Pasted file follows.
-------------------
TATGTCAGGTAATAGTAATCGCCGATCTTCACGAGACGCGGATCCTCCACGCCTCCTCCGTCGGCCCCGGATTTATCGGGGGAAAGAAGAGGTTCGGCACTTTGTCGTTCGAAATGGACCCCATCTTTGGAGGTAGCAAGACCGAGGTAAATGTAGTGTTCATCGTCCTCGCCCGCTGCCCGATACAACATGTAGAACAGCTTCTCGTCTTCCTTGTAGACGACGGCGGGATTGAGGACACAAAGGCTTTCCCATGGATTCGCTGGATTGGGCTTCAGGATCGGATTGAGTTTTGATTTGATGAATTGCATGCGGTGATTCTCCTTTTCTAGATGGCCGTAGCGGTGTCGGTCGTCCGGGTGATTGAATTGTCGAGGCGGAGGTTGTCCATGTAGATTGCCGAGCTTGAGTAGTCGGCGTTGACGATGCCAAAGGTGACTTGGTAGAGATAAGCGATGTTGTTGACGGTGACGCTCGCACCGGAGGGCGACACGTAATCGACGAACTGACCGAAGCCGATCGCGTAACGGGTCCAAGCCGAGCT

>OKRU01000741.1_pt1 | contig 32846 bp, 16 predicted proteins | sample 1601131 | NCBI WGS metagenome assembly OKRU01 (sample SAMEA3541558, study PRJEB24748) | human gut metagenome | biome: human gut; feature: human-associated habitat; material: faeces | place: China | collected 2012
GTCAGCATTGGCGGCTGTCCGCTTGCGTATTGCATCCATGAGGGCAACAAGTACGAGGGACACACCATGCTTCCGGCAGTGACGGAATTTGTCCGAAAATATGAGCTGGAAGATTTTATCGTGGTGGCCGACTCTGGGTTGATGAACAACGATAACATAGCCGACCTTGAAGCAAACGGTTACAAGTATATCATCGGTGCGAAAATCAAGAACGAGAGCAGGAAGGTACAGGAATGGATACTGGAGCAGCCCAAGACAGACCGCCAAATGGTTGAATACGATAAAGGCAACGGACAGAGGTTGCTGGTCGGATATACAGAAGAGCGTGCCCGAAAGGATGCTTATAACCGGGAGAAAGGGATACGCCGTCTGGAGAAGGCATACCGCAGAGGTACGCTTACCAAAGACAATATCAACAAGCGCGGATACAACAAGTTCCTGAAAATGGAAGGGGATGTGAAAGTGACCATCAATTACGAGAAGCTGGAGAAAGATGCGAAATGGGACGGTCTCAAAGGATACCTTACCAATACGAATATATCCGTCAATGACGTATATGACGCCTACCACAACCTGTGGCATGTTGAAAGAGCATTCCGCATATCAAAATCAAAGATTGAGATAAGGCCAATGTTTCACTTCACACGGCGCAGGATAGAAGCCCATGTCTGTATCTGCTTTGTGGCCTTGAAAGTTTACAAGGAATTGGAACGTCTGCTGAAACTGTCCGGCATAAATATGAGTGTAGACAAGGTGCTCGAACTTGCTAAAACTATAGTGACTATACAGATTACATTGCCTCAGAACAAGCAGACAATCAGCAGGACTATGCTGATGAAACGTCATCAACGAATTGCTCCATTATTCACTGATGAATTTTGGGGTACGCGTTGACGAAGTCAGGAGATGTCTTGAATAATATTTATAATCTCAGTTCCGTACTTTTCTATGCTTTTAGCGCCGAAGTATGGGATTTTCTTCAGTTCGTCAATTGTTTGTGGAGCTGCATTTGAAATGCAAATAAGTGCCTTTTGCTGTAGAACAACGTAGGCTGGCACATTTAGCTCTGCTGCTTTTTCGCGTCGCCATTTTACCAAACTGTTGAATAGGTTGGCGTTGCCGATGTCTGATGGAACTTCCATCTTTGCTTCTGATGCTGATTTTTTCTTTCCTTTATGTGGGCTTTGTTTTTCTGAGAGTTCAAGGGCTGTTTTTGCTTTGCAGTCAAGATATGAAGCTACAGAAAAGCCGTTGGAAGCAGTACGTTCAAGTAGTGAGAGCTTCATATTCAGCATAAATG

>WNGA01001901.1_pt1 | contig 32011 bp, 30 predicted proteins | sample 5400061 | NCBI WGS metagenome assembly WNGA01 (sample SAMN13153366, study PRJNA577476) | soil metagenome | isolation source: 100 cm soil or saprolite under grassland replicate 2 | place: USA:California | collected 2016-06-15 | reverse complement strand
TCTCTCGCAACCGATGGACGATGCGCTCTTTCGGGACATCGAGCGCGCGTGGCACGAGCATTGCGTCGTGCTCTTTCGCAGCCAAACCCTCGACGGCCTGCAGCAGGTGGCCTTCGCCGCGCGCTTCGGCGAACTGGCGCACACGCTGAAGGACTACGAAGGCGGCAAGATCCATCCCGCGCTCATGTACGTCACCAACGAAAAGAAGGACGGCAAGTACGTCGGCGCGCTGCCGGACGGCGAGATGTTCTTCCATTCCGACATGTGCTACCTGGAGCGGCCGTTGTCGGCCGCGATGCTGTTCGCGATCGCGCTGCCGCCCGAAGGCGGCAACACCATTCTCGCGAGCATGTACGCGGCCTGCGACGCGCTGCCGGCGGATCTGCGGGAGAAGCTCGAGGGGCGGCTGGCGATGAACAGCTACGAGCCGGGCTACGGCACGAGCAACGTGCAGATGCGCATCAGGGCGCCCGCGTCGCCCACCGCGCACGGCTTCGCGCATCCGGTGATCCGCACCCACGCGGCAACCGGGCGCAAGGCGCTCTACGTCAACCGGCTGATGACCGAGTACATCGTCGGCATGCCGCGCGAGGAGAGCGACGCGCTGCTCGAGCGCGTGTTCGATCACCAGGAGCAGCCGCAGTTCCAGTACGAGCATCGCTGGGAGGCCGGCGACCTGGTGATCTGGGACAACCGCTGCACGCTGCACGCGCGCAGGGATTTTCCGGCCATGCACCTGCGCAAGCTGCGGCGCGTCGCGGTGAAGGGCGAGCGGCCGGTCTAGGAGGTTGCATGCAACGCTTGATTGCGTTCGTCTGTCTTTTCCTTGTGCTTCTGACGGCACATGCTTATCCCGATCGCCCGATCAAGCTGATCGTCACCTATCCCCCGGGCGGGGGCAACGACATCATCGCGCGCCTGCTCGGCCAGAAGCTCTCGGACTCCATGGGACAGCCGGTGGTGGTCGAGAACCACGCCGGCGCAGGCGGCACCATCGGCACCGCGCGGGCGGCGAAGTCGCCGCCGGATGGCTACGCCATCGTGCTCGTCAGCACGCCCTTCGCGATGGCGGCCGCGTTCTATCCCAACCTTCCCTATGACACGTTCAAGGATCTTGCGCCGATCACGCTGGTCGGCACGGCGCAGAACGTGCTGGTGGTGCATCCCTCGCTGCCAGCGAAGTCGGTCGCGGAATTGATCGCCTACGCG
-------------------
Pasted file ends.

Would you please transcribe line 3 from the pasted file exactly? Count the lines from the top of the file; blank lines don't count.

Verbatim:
GTCAGCATTGGCGGCTGTCCGCTTGCGTATTGCATCCATGAGGGCAACAAGTACGAGGGACACACCATGCTTCCGGCAGTGACGGAATTTGTCCGAAAATATGAGCTGGAAGATTTTATCGTGGTGGCCGACTCTGGGTTGATGAACAACGATAACATAGCCGACCTTGAAGCAAACGGTTACAAGTATATCATCGGTGCGAAAATCAAGAACGAGAGCAGGAAGGTACAGGAATGGATACTGGAGCAGCCCAAGACAGACCGCCAAATGGTTGAATACGATAAAGGCAACGGACAGAGGTTGCTGGTCGGATATACAGAAGAGCGTGCCCGAAAGGATGCTTATAACCGGGAGAAAGGGATACGCCGTCTGGAGAAGGCATACCGCAGAGGTACGCTTACCAAAGACAATATCAACAAGCGCGGATACAACAAGTTCCTGAAAATGGAAGGGGATGTGAAAGTGACCATCAATTACGAGAAGCTGGAGAAAGATGCGAAATGGGACGGTCTCAAAGGATACCTTACCAATACGAATATATCCGTCAATGACGTATATGACGCCTACCACAACCTGTGGCATGTTGAAAGAGCATTCCGCATATCAAAATCAAAGATTGAGATAAGGCCAATGTTTCACTTCACACGGCGCAGGATAGAAGCCCATGTCTGTATCTGCTTTGTGGCCTTGAAAGTTTACAAGGAATTGGAACGTCTGCTGAAACTGTCCGGCATAAATATGAGTGTAGACAAGGTGCTCGAACTTGCTAAAACTATAGTGACTATACAGATTACATTGCCTCAGAACAAGCAGACAATCAGCAGGACTATGCTGATGAAACGTCATCAACGAATTGCTCCATTATTCACTGATGAATTTTGGGGTACGCGTTGACGAAGTCAGGAGATGTCTTGAATAATATTTATAATCTCAGTTCCGTACTTTTCTATGCTTTTAGCGCCGAAGTATGGGATTTTCTTCAGTTCGTCAATTGTTTGTGGAGCTGCATTTGAAATGCAAATAAGTGCCTTTTGCTGTAGAACAACGTAGGCTGGCACATTTAGCTCTGCTGCTTTTTCGCGTCGCCATTTTACCAAACTGTTGAATAGGTTGGCGTTGCCGATGTCTGATGGAACTTCCATCTTTGCTTCTGATGCTGATTTTTTCTTTCCTTTATGTGGGCTTTGTTTTTCTGAGAGTTCAAGGGCTGTTTTTGCTTTGCAGTCAAGATATGAAGCTACAGAAAAGCCGTTGGAAGCAGTACGTTCAAGTAGTGAGAGCTTCATATTCAGCATAAATG